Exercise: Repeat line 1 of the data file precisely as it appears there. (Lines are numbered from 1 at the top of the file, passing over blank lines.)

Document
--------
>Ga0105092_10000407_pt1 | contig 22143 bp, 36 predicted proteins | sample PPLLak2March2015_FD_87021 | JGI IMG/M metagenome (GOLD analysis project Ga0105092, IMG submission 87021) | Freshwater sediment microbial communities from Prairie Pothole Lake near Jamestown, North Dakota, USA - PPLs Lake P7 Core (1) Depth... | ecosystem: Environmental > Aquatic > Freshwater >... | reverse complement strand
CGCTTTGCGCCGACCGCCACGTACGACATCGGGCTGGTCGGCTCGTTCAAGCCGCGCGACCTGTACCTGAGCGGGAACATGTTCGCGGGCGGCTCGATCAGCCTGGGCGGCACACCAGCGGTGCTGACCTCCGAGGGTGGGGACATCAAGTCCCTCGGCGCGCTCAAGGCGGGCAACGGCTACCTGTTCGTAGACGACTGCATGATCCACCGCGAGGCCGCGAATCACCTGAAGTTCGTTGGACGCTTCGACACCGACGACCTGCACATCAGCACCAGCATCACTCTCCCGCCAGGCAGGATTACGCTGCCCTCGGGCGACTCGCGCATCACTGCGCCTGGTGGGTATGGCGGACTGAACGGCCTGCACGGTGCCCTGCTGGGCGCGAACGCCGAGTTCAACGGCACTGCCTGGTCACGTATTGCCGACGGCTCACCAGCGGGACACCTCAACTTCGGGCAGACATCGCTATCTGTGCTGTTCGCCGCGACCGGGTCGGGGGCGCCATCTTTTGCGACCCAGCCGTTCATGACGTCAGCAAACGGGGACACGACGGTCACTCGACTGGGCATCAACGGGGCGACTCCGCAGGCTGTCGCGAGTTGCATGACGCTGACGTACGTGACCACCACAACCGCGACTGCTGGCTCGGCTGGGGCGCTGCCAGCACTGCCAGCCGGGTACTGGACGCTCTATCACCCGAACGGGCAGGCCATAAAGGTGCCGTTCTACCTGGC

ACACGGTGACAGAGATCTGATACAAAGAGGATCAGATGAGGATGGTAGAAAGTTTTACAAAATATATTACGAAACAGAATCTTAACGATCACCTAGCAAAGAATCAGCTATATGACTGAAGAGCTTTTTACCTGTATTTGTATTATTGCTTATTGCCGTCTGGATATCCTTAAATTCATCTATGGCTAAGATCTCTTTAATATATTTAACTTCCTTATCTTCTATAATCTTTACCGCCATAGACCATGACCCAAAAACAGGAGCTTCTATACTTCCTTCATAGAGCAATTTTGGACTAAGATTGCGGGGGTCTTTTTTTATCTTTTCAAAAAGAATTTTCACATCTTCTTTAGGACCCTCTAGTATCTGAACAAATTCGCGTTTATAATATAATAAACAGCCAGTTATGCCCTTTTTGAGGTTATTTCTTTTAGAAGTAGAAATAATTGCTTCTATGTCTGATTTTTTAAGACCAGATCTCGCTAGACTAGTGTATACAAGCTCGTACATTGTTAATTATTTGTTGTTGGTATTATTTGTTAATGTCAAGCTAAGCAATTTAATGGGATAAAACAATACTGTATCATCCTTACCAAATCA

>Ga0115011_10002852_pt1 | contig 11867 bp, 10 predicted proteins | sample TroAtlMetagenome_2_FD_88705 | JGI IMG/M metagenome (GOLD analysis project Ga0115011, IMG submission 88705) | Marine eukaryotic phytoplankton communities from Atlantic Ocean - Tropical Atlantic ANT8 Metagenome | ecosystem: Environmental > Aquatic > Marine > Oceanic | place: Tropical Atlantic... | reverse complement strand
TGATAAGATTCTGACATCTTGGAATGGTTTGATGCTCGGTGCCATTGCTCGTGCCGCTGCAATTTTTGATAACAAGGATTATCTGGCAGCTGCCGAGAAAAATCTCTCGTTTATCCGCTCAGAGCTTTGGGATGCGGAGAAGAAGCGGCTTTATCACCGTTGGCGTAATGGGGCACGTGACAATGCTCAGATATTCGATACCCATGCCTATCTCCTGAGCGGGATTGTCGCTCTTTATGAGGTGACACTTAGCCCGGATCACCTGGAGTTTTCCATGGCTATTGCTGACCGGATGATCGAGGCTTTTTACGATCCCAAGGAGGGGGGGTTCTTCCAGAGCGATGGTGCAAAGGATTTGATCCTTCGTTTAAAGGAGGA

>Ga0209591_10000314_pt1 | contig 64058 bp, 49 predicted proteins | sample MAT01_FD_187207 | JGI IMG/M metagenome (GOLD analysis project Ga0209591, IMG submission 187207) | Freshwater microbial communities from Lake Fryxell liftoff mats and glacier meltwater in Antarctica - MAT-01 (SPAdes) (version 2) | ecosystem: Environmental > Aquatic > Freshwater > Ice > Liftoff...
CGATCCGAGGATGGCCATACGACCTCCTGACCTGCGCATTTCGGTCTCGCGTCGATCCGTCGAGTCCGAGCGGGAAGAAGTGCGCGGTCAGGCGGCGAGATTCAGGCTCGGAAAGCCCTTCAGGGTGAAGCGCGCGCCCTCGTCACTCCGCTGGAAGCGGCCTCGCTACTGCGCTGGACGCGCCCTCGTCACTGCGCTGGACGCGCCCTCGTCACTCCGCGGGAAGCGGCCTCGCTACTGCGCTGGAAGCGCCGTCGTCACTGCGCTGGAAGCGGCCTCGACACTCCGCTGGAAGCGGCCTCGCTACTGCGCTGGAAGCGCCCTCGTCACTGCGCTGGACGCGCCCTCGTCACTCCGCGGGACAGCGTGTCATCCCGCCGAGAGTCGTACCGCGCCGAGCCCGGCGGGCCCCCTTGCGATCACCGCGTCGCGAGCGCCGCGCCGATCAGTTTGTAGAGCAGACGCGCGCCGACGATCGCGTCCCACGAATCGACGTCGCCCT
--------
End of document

>Ga0105092_10000407_pt1 | contig 22143 bp, 36 predicted proteins | sample PPLLak2March2015_FD_87021 | JGI IMG/M metagenome (GOLD analysis project Ga0105092, IMG submission 87021) | Freshwater sediment microbial communities from Prairie Pothole Lake near Jamestown, North Dakota, USA - PPLs Lake P7 Core (1) Depth... | ecosystem: Environmental > Aquatic > Freshwater >... | reverse complement strand